• A61M39/00Tubes, tube connectors, tube couplings, valves, access sites or the like, specially adapted for medical use
    • A61M39/02Access sites
    • A61M39/06Haemostasis valves, i.e. gaskets sealing around a needle, catheter or the like, closing on removal thereof
    • A61M2039/0633Haemostasis valves, i.e. gaskets sealing around a needle, catheter or the like, closing on removal thereof the seal being a passive seal made of a resilient material with or without an opening
    • A61M2039/0653Perforated disc

Abstract

In at least one embodiment of the present invention, an introducer for use in inserting a medical device into a body vessel of a patient is provided. The introducer comprises a housing having a proximal opening, a distal opening and a chamber extending therebetween. A seal in diaphragm form is disposed in the chamber. The seal is formed of polymeric material having a first phase transition temperature higher than about body temperature and a second phase transition temperature that is less than the first phase transition temperature but is greater than about room temperature. The seal is in a first configuration and has an opening formed therethrough when at about room temperature for advancing the medical device through the seal. The seal self-configures to a second configuration when at a temperature of at least the second phase transition temperature for obstructing the body fluid from flowing through the opening of the seal.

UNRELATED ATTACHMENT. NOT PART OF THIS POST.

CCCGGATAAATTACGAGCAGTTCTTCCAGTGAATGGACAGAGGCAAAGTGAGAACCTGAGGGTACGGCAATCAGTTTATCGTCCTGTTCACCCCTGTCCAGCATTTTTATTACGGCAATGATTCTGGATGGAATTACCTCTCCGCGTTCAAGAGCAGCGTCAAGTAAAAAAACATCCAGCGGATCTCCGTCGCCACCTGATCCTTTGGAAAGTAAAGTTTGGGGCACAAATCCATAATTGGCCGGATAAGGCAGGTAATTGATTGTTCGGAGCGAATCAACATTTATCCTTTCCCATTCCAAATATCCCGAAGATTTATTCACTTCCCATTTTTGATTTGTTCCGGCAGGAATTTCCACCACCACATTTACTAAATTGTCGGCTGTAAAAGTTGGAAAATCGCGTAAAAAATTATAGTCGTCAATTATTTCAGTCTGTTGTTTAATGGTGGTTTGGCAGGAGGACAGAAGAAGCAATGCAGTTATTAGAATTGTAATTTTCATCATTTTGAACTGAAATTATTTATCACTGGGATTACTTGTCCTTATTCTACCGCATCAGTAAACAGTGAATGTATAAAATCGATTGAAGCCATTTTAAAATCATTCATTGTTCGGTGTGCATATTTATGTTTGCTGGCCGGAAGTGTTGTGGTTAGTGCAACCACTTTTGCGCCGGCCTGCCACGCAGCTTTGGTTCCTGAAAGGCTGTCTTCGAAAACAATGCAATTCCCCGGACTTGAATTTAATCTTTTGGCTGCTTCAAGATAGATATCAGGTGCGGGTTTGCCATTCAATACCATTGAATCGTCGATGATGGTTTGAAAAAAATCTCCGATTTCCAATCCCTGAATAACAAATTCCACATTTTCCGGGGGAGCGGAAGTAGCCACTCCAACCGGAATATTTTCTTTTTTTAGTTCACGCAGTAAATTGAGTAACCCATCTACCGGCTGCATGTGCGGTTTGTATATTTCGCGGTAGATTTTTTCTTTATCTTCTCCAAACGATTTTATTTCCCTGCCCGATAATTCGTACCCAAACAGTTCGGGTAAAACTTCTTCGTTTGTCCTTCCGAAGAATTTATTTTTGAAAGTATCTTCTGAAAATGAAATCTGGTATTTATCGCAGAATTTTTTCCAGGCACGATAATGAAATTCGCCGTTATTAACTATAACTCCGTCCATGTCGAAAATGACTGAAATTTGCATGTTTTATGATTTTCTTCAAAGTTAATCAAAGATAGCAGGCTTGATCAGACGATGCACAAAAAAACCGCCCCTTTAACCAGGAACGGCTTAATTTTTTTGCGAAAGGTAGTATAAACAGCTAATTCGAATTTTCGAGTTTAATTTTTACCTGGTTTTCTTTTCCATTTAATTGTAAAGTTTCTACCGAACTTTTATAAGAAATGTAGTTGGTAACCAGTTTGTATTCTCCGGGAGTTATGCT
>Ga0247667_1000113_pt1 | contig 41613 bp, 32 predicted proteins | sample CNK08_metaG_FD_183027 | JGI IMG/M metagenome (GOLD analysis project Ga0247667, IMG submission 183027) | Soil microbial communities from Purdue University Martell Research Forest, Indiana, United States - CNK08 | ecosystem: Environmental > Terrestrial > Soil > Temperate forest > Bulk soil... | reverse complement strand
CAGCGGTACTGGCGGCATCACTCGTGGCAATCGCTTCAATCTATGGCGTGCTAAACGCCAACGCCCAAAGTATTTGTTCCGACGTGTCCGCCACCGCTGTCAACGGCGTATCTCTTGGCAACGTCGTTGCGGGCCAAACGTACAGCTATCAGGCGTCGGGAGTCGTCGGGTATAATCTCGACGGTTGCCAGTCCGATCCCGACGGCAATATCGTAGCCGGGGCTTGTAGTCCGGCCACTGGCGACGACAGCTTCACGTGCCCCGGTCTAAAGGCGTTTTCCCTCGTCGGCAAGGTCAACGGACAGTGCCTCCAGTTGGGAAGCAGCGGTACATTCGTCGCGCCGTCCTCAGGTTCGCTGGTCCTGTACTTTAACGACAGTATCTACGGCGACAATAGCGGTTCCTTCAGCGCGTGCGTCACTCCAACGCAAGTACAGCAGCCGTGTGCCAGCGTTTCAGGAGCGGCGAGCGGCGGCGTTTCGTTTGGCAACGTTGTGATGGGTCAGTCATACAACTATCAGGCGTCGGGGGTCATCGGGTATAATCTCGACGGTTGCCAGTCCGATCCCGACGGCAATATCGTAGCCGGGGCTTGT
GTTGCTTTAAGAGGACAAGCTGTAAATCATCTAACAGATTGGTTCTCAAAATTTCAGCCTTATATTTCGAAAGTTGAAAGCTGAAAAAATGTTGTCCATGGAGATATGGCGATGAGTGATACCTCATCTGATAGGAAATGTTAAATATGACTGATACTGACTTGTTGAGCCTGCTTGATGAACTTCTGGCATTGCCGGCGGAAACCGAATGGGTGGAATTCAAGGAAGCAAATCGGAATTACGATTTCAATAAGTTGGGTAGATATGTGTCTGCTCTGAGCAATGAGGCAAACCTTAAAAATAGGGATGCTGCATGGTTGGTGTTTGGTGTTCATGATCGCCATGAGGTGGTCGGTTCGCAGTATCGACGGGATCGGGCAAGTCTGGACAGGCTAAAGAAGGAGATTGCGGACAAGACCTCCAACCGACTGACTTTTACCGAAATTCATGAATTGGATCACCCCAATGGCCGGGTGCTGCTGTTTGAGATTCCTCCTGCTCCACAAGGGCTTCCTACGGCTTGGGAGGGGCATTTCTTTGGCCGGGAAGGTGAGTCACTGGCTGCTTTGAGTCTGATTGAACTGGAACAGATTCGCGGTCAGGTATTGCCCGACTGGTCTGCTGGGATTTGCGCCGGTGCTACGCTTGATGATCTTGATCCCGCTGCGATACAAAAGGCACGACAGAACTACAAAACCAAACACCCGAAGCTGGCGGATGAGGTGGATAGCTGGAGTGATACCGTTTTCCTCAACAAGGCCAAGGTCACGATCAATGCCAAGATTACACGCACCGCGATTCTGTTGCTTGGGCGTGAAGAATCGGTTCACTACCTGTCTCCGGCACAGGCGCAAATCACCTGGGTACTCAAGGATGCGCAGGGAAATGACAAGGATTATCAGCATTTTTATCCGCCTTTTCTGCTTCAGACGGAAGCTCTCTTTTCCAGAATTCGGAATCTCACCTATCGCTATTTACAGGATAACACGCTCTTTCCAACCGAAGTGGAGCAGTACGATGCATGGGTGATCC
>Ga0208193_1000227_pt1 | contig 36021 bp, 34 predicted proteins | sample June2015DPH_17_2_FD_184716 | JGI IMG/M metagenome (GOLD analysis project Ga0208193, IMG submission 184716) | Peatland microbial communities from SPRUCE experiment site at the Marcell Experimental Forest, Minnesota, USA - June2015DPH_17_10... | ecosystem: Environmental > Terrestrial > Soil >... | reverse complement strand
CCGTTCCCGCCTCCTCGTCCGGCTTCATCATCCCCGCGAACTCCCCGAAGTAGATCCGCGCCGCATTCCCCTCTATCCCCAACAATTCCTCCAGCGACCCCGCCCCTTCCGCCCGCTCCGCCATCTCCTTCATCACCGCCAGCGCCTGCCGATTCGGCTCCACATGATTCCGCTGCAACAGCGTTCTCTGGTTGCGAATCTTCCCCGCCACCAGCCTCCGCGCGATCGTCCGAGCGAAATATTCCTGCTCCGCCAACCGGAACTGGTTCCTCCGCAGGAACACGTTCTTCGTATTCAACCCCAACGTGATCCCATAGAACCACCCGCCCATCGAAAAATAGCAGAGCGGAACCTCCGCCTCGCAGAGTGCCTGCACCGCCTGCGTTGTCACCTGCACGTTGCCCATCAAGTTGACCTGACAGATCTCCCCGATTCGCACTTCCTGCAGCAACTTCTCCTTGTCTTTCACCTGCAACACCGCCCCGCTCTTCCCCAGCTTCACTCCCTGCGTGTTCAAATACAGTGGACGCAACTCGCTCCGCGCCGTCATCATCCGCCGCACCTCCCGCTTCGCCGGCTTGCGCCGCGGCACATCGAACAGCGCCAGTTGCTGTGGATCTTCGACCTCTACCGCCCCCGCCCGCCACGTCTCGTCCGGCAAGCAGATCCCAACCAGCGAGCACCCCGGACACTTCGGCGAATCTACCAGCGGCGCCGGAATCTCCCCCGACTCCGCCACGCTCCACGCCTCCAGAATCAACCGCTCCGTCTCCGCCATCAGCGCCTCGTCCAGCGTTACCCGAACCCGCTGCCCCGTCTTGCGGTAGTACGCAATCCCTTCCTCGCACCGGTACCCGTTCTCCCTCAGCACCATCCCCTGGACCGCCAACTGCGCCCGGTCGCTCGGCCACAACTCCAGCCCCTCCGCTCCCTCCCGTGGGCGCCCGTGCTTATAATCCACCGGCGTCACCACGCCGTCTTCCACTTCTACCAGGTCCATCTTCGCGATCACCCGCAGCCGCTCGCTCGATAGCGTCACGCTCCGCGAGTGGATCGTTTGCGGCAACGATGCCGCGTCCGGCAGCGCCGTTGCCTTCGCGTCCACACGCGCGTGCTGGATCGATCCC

Description

    BACKGROUND OF THE INVENTION
  • 1. Field of the Invention
  • The present invention relates generally to medical devices and more specifically, to an introducer having a hemostatic valve system for use in inserting a medical device into a body vessel.
  • BACKGROUND
  • Numerous procedures have been developed in modern medicine requiring the percutaneous insertion of one or more medical devices into the vascular system of a patient. Such procedures include, for example, percutaneous transluminal coronary angioplasty (PTCA), X-ray angiographic procedures, and the alike.